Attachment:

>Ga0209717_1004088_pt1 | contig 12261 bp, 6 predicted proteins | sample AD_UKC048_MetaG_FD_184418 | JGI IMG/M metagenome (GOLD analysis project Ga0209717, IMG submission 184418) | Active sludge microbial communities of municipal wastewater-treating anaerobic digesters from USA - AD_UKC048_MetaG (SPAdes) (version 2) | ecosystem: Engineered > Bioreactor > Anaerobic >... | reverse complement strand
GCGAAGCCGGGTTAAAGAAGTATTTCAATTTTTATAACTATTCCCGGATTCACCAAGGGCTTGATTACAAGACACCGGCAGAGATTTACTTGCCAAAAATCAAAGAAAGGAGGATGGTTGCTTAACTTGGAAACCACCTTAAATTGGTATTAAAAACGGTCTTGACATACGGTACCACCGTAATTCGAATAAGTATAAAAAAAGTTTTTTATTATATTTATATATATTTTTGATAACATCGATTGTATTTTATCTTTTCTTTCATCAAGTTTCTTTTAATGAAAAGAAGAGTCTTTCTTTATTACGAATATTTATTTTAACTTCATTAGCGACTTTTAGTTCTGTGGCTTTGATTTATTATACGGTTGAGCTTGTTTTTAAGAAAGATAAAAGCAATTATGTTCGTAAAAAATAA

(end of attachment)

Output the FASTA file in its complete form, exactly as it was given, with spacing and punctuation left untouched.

>Ga0209717_1004088_pt1 | contig 12261 bp, 6 predicted proteins | sample AD_UKC048_MetaG_FD_184418 | JGI IMG/M metagenome (GOLD analysis project Ga0209717, IMG submission 184418) | Active sludge microbial communities of municipal wastewater-treating anaerobic digesters from USA - AD_UKC048_MetaG (SPAdes) (version 2) | ecosystem: Engineered > Bioreactor > Anaerobic >... | reverse complement strand
GCGAAGCCGGGTTAAAGAAGTATTTCAATTTTTATAACTATTCCCGGATTCACCAAGGGCTTGATTACAAGACACCGGCAGAGATTTACTTGCCAAAAATCAAAGAAAGGAGGATGGTTGCTTAACTTGGAAACCACCTTAAATTGGTATTAAAAACGGTCTTGACATACGGTACCACCGTAATTCGAATAAGTATAAAAAAAGTTTTTTATTATATTTATATATATTTTTGATAACATCGATTGTATTTTATCTTTTCTTTCATCAAGTTTCTTTTAATGAAAAGAAGAGTCTTTCTTTATTACGAATATTTATTTTAACTTCATTAGCGACTTTTAGTTCTGTGGCTTTGATTTATTATACGGTTGAGCTTGTTTTTAAGAAAGATAAAAGCAATTATGTTCGTAAAAAATAA